A number of city companies, organisations and volunteers have come together to help brighten up an area of the city by creating a mural and a communal green for all to enjoy.
Following the results of a public survey in Westwood and Ravensthorpe, which asked for the better use of its existing green space, an acre of land on Hartwell Way has been transformed into a communal green for its local residents.
The project that designed and completed the mural wall was organised by the local charity WestRaven Big Local, who serve the Westwood and Ravensthorpe areas of Peterborough. Back in 2012, these areas of Peterborough were recognised as places in need of extra community investment. The communal garden is one of the many projects that WestRaven Big Local has funded, after the city charity was awarded a £1m grant from the Big Lottery Fund to help make improvements to the local area.
The mural was created through a partnership with Cross Keys Homes, Froglife, National Grid, Ravensthorpe Primary School, Carers Trust Peterborough, as well as local artist; Stuart Payn. Together, all the volunteers transformed the former 40 metre long, two metre high National Grid substation into a colourful piece of art.
It features spray painted cartoon mini-beasts with facts about them as well as facts about nature and the environment. The idea of the mural is to educate and inspire childen and adults to encourage wildlife in their own gardens. The communal green also offers opportunities for learning and play to take place.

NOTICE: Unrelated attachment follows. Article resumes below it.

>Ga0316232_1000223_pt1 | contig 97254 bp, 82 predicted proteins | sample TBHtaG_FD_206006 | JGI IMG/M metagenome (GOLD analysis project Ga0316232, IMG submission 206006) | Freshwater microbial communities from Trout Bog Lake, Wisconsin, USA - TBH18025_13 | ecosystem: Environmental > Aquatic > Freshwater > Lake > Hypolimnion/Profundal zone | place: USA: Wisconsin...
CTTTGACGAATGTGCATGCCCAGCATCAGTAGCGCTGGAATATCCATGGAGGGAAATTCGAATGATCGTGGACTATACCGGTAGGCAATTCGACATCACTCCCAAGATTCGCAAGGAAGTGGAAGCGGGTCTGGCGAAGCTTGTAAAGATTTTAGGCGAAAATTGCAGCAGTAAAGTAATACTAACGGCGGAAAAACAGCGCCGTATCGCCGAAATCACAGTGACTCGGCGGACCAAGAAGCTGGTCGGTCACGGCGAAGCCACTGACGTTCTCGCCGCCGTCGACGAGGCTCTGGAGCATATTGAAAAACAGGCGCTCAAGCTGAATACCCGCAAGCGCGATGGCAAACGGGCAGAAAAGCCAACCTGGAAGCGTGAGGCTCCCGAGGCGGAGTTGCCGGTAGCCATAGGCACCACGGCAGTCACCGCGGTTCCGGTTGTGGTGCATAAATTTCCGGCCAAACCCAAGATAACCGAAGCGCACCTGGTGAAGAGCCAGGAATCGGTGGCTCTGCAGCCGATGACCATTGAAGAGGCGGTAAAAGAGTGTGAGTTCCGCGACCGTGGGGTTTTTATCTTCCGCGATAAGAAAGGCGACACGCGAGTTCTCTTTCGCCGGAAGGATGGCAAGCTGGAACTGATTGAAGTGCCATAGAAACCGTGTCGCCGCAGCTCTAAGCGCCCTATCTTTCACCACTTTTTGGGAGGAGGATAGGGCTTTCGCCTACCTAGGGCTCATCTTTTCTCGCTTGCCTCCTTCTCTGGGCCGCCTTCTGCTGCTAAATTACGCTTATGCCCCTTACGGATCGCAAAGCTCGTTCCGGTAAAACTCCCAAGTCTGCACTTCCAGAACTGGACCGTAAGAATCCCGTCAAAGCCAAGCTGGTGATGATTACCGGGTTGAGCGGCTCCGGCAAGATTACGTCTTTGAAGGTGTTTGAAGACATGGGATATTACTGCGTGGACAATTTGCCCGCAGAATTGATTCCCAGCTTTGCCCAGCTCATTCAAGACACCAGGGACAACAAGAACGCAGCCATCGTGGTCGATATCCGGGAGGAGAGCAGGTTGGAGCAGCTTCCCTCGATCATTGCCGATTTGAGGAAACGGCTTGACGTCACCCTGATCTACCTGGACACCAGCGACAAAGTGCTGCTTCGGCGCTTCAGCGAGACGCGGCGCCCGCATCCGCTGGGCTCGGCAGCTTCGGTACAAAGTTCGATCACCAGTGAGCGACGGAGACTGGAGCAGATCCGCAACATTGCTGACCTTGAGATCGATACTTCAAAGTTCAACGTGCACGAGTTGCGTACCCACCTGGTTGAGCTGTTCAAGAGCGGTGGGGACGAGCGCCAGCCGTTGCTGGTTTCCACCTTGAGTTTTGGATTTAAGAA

Speaking about the project, Programme Manager for WestRaven Big Local, Kia Went, said: “It has been fantastic to see how the mural has transformed the garden – it’s a result of incredible team work from everyone involved in the project. WestRaven Big Local and the teams have worked on shaping the communal garden for everyone to enjoy, helping to create something that will make a positive and lasting impact on the local community. I would like to thank everyone involved for their dedication and hard work”.
The mural was partially funded by Froglife’s BBC Children in Need funded Green Pathways project, which is an outdoor therapy project for vulnerable and disadvantaged children in Peterborough, Fenland and Northamptonshire. This enabled the young carers to take part in a fun and creative activity, and make friendships with other young carers whilst doing so.
Danielle Cousins, from the Carers Trust, said: “Ten young carers helped to design and create the mural along with Stuart Payn over six sessions. The project enabled the young people to have a break from their caring roles and learn new skills, while being a part of something that will be around to inspire people for a long time”.
The newly created garden, located at Hartwell Way, is now open to the public every Saturday and Sunday from 10am.